Gabba gabba, we accept you, one of us: A history of The Ramones in Ann Arbor


Flyer for the first Ramones concert in Ann Arbor, March 28, 1977.

The flyer for that first Ramones' first concert in Ann Arbor, March 28, 1977.

[Updated February 9, 2021, with photos and reviews from The Ann Arbor News].

The Blind Pig is a favorite club of many rock musicians, and the venue has hosted so many legendary bands over the years.

But The Ramones' love lay elsewhere in Ann Arbor.

Between 1977 and 1983, the New York City punk godfathers played Tree Town seven times—and every show was as headliners at The Second Chance, which is now Necto, 516 E. Liberty St. The Blind Pig was still a blues bar back then while The Second Chance was hosting numerous rockers, from Bob Seger (when the club was known as Chances Are) to Bow Wow Wow. In fact, during that period The Ramones headlined nearly as many shows in Ann Arbor as they did in Detroit (nine).

The first time they played Michigan was as the opener for Flamin' Groovies, October 17, 1976, at the Royal Oak Music Theater.

But The Ramones' first show as headliners in Michigan was a little over five months later in Ann Arbor on March 28, 1977, with Sonic's Rendezvous Band opening. There doesn't appear to be any audio or video of this show, but here are two excellent photos by legendary Detroit Rock City and Creem magazine photographer Robert Mathieu of Tommy and Johnny Ramone backstage with the Fred "Sonic" Smith, Ron Asheton, and Scott Asheton:

Tommy Ramone, Johnny Ramone, Fred "Sonic" Smith, Ron Asheton, and Scott Asheton backstage at The Second Chance, Ann Arbor, 1977; photo by Robert Mathieu.

From left to right: Tommy and Johnny Ramone, Fred Smith (MC5, Sonic's Rendevous Band), Ron Asheton (The Stooges, Destroy All Monsters), and Scott Asheton (The Stooges, Sonic's Rendevous Band) backstage at The Second Chance in Ann Arbor, March 28, 1977. Photograph by Robert Mathieu.

But Mathieu wasn't the only person taking photographs at the show, as noted in Dave Keeps' review for The Michigan Daily: "The Ramones mounted the stage to a hysterical onrush of photographers ... ."

Those shutterbugs had ample opportunity to shoot the band because The Ramones played two sets that night, even repeating a few songs, Keeps wrote. The photographers then presumably stuffed their pix in private photo albums, never to be seen again since the only other documentation of the show is the flyer at the top of this post.

The band returned to The Second Chance a mere three months later on June 26 and at least one song from the show, "Rockaway Beach," was recorded on video. It's not great quality, but just marvel at the speed and precision of Johnny Ramone's all-wrist guitar strums as singer Joey keeps his familiar slouched-statue pose:

There doesn't seem to be a recording of The Ramones next Ann Arbor show on March 8, 1978, but Robert Mathieu was there:

Robert Mathieu photo of The Ramones at The Second Chance in Ann Arbor, 1978.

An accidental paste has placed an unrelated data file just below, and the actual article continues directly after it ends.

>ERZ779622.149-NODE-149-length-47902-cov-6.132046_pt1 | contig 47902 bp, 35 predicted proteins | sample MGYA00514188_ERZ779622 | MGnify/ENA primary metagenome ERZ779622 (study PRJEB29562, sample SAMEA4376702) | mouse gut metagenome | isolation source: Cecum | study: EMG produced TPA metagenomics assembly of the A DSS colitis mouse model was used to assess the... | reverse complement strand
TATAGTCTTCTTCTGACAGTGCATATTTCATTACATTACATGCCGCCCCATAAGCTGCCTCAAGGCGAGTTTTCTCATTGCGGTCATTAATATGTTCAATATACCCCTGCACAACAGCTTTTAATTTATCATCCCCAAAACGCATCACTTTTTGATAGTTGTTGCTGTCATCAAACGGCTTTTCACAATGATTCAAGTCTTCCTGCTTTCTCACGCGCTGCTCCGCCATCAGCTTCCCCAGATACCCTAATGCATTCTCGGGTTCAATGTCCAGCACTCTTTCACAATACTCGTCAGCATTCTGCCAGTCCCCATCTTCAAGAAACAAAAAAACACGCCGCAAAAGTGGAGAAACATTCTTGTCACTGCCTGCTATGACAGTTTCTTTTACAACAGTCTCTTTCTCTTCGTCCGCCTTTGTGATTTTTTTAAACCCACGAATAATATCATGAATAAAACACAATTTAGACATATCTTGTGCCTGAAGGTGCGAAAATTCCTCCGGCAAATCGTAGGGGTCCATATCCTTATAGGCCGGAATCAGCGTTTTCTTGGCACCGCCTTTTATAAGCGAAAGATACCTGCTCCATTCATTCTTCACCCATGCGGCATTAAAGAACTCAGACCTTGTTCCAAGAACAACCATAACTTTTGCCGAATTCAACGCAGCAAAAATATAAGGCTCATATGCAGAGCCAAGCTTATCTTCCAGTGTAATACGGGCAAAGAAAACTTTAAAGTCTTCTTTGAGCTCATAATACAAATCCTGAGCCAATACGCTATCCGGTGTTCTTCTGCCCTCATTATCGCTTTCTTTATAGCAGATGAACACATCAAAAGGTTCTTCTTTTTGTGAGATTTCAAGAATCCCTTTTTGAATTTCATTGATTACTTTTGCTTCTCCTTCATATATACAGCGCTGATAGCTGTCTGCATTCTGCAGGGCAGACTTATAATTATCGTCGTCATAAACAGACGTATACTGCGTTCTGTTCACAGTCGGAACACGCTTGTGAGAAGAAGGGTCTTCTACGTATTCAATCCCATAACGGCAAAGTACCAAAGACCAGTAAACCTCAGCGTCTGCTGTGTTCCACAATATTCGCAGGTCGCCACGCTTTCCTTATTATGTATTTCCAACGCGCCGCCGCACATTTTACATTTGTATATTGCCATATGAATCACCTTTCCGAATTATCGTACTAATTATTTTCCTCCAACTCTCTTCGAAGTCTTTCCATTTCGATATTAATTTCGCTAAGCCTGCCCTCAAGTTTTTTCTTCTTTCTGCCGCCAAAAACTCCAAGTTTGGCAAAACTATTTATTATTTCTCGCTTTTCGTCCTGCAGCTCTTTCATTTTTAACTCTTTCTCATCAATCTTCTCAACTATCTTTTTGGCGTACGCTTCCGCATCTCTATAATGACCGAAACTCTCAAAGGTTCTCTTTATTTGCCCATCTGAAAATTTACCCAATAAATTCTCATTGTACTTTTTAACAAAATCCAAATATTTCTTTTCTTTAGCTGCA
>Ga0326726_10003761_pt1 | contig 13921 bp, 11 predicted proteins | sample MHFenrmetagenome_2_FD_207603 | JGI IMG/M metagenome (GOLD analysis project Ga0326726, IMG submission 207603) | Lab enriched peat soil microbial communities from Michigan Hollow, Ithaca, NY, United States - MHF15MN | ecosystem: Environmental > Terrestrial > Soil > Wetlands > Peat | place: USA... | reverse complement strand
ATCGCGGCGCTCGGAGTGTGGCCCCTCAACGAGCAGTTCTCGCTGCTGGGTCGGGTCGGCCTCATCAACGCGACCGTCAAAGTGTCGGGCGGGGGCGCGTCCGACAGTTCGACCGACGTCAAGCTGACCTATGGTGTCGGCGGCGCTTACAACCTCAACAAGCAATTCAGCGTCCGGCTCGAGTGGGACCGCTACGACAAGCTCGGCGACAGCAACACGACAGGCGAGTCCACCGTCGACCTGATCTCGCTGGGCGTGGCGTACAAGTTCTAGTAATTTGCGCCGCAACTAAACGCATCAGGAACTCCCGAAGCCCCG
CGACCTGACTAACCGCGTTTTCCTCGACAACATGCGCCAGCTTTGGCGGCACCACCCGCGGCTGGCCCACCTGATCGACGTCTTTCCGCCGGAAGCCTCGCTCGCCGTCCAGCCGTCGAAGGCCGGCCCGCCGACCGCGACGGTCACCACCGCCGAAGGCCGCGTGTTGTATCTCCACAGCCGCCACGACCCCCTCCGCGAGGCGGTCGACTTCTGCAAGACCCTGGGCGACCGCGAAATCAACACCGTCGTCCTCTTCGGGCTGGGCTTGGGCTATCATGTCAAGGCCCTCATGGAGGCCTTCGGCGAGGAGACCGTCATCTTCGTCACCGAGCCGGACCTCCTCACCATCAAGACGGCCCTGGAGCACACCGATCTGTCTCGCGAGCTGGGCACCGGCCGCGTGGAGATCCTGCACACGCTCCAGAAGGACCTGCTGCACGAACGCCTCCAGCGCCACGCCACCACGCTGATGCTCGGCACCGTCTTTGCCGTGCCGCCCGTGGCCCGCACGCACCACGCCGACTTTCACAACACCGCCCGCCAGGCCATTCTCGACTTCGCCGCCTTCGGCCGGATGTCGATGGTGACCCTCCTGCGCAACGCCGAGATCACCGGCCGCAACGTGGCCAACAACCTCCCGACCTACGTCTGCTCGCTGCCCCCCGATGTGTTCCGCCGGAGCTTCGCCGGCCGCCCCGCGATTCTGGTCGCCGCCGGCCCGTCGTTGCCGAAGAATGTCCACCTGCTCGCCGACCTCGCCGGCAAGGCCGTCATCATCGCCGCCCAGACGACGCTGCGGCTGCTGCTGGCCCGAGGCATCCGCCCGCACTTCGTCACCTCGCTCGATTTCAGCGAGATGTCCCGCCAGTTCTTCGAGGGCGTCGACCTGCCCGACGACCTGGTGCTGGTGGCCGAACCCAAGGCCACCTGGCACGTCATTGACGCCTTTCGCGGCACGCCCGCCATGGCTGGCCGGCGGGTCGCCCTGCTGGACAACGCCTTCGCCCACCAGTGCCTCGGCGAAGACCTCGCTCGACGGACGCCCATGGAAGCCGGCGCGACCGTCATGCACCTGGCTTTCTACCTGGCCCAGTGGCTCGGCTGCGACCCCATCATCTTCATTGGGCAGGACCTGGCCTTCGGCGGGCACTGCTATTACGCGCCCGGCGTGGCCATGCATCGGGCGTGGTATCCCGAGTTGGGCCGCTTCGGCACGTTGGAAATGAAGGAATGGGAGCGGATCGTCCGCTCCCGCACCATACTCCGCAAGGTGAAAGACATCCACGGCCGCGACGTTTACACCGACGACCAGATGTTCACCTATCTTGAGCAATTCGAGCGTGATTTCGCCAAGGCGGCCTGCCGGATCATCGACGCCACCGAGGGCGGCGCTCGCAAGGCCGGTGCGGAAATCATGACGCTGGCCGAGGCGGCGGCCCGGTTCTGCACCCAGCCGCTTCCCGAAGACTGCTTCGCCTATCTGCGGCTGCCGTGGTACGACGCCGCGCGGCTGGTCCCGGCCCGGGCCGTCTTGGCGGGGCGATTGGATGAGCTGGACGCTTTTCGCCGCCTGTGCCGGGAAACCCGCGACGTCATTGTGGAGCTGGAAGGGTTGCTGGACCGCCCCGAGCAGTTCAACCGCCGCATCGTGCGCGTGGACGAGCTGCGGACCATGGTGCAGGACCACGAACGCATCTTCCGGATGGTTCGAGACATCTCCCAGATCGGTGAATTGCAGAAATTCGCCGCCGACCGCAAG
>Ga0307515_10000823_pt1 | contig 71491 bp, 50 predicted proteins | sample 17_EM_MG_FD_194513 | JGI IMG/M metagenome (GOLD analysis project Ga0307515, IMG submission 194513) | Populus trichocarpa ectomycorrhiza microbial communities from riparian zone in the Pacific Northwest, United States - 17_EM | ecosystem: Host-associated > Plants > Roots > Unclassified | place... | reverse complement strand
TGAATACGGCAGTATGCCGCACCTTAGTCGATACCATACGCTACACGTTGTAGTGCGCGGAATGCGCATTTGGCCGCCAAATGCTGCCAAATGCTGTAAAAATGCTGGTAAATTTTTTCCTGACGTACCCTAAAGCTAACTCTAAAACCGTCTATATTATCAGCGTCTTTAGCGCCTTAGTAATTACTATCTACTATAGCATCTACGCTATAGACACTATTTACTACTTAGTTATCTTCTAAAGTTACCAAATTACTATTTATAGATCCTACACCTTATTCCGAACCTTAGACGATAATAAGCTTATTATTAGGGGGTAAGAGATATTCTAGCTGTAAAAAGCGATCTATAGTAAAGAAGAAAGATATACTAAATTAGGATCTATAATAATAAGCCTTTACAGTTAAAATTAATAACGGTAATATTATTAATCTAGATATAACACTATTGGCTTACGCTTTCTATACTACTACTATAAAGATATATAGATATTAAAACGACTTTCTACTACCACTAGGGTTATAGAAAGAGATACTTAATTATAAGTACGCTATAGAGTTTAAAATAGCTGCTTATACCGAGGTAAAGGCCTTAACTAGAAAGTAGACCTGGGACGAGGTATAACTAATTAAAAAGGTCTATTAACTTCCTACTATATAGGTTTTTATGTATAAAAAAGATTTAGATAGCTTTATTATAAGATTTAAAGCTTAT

Over on the Rock Paper Photos site, which sells Mathieu's work, the caption reads: "Ramones return to Ann Arbor for their 3rd gig at the infamous Second Chance Saloon. This image was chosen by Johnny to be featured as the centerfold in the Rhino Records Reissue of Rocket To Russia. It is also on permanent display at the Ramones Museum in Berlin, one of their first acquisitions." (It's unclear what Rock Paper Photos means by "centerfold"; there's no gatefold edition of the album, so it's likely a part of the accompanying booklet.)

And here's the flyer from that concert:

Flyer for The Ramones' March 8, 1978 show in Ann Arbor.

Also, I spotted a poster in Ann Arbor for The Ramones' July 17, 1978, show at Dooley's—the one in East Lansing, not the notorious underage drinking spot that was on Maynard here in town. Check the flyer promoting the band's concert in MSU-land, posted in the window of a now-demolished dwelling/business that was at 305 E. Liberty near the corner of Fifth Avenue: 

Godin, Ann Arbor News, 1978

Photo by RJ Godin, AADL's Old News.

But Ann Arbor was so hungry for The Ramones at that time, The Michigan Daily sent a reporter to East Lansing to review the show. Just as football fans do every year for the U-M vs. MSU game, writer R.J. Smith threw down the gauntlet and busted some regional chops: "[T]he 'punks' in East Lansing don't know how to pogo." He also described then-new drummer Marky as looking like a "coneheaded Donald Fagen." Solid stuff.

Smith was also present for The Ramones' return to The Second Chance on February 26, 1979, which is the most well-documented of the band's Ann Arbor concerts. He begins his review with a grand quote from German expressionist painter Max Beckmann before getting down to the heart of the matter:

"The Ramones are the best fucking group in the world."

Smith also wrote that after the band played "Rock 'n' Roll High School," a "hulking sixties type [roadie], with a frosty glint in his eye" took the mic and yelled at the rowdy crowd to move back from the stage. You can hear that in the bootleg below starting at 15:05:

The incident goes on for almost three minutes, and a little past the midway point the restless crowd starts yelling the familiar Ramones chant "Hey, ho! Let's go!"

"The whole episode made the band very upset," Smith wrote, saying it seemed to spark The Ramones into playing with "an unusual crackle." Still, Smith's unnamed buddy told him the group sounded less "loud and raw," offering up a theory that The Ramones were mixed through "some sort of harmonic enhancer."